Just for a change today, Dave and I decided to head over to Creag Meagaidh.  We knew the day would be a cold one due to weather forecasts and this was soon seconded as the thermometer in the car read -6oC at the Creag Meagaidh car park, very befitting for a 'Cold Climb' we thought.  Today was without a doubt the coldest day out so far this season.  We chose The Pumpkin (V,4) as the route of choice and geared up and headed to the base of the climb.  The climb itself was very stepped out and a total hook-fest, but a very interesting and worthwhile route.  P1 lead us up a steep water ice pitch (Crux), P2 continued up slightly easier angled water ice, finishing up a snow field to a good rock belay on the left, below an interesting ice bulge, P3 continued up a turfy groove on the right and to easier ground above, just below the cornice, after a very quick and very short 5th pitch, we found ourselves on the summit plateau.  after a quick decent back down in to the coire via the Window, we headed back to the car, a long walk out that didnt take too long!  Another great day in the mountains!

Pumpkin V,4

Enjoying my Banana Soreen loaf after leading P2

Dave about to head off on P4

Unknown team topping out on Cinderella II 

Dave on the descent 

smiling as usual! 

Creag Meagaidh summit plateau 

Saturday, 9 March 2013

09.03.13 - Ben Nevis by the Moutain Path

Today I was working for Lochaber Guides, guiding Agata and John, two Norweigans enjoying all Scotland had to offer on holiday, on the mountain path from the Ben Nevis Inn.  After a quick kit check and explanation of the route we were taking, we set off.  Conditions throughout the day were fairly good with the odd bit of wind, that was until we had cleared the top of the zig zags and then the force of the wind nearly blew us off our feet, with strong gusts blowing the odd bit of stingy spin drift in our faces and periodically obscuring visibility to less than 20m.  The wind was so severe that Agata even had to wave good bye to her glove!  After some compass work, given the low visibility, we made our way to the summit and after a brief rest from the wind, descended via the red burn.  A great day out for Agata and John, bagging the top in challenging conditions, Well Done Guys!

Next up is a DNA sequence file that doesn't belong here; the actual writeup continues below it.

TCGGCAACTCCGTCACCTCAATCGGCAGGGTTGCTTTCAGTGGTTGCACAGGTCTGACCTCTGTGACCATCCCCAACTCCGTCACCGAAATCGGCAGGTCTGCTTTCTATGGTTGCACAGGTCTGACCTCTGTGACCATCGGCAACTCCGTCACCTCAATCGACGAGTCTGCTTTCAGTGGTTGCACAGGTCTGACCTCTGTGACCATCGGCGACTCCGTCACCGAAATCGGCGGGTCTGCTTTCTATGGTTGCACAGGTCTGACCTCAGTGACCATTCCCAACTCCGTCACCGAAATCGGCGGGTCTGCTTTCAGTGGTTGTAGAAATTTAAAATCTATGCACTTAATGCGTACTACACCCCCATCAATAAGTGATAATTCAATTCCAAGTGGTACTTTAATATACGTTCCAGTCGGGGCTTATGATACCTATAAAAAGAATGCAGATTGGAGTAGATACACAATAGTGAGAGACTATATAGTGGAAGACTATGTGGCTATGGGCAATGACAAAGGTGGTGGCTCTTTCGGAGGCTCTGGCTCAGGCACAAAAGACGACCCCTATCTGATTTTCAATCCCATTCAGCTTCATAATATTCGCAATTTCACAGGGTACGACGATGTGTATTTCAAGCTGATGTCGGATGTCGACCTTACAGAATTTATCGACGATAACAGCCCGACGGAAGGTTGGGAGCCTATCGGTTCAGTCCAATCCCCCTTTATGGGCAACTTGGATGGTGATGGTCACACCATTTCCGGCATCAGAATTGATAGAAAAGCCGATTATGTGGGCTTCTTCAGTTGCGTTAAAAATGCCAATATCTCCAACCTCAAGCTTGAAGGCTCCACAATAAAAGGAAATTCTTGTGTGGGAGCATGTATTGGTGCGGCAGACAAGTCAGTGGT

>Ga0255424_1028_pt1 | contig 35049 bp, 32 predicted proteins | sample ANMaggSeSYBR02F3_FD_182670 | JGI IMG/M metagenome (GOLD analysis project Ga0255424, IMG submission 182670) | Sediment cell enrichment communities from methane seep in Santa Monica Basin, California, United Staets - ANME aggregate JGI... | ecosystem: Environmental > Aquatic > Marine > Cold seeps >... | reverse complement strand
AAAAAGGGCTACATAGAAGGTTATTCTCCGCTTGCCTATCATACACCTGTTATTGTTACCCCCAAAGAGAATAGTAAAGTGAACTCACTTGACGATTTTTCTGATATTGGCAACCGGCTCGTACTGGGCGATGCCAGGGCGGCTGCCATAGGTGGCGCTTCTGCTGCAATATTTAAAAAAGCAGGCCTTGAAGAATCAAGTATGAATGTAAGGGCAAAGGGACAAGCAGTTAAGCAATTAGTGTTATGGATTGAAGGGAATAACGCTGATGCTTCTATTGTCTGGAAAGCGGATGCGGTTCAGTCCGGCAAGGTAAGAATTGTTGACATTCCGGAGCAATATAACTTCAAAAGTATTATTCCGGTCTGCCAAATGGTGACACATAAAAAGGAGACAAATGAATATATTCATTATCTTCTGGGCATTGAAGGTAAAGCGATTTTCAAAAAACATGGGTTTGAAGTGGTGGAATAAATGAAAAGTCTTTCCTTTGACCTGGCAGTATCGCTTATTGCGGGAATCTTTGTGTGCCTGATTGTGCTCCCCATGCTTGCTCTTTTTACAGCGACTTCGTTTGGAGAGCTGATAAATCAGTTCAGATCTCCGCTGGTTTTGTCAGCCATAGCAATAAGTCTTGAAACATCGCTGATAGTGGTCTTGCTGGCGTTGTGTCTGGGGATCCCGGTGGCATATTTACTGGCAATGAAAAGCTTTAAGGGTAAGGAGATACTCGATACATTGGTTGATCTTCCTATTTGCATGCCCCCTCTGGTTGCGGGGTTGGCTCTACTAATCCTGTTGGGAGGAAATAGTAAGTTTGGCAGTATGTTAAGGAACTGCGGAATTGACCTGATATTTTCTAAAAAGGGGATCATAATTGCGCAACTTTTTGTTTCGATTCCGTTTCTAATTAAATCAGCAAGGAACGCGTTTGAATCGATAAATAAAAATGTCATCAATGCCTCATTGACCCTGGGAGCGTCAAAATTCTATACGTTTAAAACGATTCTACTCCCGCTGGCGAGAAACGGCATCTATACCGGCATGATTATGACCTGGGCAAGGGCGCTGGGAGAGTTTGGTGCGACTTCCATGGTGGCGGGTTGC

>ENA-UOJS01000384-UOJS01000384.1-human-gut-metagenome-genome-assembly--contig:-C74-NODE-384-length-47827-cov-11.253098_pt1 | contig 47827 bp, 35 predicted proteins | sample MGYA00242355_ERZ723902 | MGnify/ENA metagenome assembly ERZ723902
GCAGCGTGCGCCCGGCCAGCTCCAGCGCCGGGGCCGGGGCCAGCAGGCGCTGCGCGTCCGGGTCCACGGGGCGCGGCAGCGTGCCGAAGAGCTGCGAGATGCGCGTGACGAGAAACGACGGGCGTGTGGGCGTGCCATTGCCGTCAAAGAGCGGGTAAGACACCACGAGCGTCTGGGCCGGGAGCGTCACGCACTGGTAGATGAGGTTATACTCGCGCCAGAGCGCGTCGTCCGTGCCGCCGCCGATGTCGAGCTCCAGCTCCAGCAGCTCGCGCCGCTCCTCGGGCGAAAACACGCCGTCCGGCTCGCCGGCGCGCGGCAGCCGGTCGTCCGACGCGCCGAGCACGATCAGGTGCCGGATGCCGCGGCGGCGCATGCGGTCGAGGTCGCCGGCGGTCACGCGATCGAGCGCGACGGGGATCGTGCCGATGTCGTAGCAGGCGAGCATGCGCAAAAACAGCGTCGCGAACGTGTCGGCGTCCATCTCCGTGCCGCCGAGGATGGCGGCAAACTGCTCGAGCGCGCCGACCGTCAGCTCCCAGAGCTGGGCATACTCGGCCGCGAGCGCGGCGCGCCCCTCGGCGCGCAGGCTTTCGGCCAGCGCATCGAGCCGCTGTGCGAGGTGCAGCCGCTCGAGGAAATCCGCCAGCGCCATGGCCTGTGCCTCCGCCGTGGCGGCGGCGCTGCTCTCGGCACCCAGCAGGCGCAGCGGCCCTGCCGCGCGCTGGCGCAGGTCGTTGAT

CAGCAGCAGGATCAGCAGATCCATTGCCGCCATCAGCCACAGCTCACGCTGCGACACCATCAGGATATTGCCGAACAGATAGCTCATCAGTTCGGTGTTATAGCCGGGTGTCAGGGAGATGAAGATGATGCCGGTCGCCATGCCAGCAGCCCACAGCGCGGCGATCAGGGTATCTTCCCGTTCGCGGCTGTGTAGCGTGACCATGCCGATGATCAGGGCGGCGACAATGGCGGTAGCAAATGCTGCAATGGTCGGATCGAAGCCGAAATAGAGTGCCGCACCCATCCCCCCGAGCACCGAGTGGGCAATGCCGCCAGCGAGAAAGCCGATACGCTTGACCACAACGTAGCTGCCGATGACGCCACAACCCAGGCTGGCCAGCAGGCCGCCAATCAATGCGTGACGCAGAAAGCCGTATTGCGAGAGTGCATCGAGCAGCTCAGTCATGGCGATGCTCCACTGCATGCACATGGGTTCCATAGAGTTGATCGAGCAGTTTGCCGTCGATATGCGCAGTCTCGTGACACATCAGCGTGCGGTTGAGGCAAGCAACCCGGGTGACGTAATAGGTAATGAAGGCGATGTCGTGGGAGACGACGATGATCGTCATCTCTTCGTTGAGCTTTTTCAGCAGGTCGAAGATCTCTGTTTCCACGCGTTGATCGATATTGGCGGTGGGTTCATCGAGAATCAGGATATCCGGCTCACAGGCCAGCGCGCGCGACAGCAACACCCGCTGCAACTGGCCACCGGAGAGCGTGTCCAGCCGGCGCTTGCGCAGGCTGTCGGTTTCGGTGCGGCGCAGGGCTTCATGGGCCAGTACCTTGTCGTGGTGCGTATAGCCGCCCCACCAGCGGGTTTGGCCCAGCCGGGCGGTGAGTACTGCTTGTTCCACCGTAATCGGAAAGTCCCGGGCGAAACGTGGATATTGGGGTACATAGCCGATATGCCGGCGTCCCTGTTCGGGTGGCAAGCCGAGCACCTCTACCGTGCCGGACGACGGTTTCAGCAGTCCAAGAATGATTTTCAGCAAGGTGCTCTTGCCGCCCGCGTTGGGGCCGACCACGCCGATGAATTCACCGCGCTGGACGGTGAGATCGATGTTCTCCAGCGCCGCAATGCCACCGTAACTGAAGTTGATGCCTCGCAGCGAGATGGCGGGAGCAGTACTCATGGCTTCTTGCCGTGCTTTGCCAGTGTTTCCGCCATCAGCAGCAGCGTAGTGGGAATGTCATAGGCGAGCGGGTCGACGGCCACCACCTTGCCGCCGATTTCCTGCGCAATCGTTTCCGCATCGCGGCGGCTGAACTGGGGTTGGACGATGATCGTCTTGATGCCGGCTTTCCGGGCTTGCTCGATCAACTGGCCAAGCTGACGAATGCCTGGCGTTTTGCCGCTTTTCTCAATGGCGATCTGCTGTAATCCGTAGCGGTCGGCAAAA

John and Agata about to start off!
Half way at the Red Burn!

Agata and John proud at the summit!

Summit trig point today

John and Agata descending the Red Burn

Dave and Jamie, also descending Red Burn

Wednesday, 6 March 2013

06.03.13 - Tower Scoop III and Tower Gully I

Today Peter and I set off up the Ben to see how Peter fared on some grade III ice.  We chose Tower Scoop as the route is in my opinion, perfect for an introduction to ice.  The route itself is a fair trek up Observatory gully and although only 65m in length, has some great situations without ever getting too steep.  The route is (or can be) split into 2 pitches.  At the first belay (at the foot of the first pitch), I used an insitu bulldog/piton and equalised it with a good wired nut before heading up the first pitch which was about 20m to reach a good rock belay on the right.  The second pitch starts off up an easy angled snow slope and gradually eases in to a steepening ice groove before topping out on the snow slopes of Tower Gully.  Peter had fared very well on his first ice route, climbing it in good fashion and enjoying the challenge. Once we had topped out, the weather was crapping out a bit and it was quite windy with a lot of spindrift being blown around, so we opted to continue up Tower Gully,I and descended via No4 Gully which is almost a perfectly formed snow staircase.  A very big well done to Peter on his first ever ice route!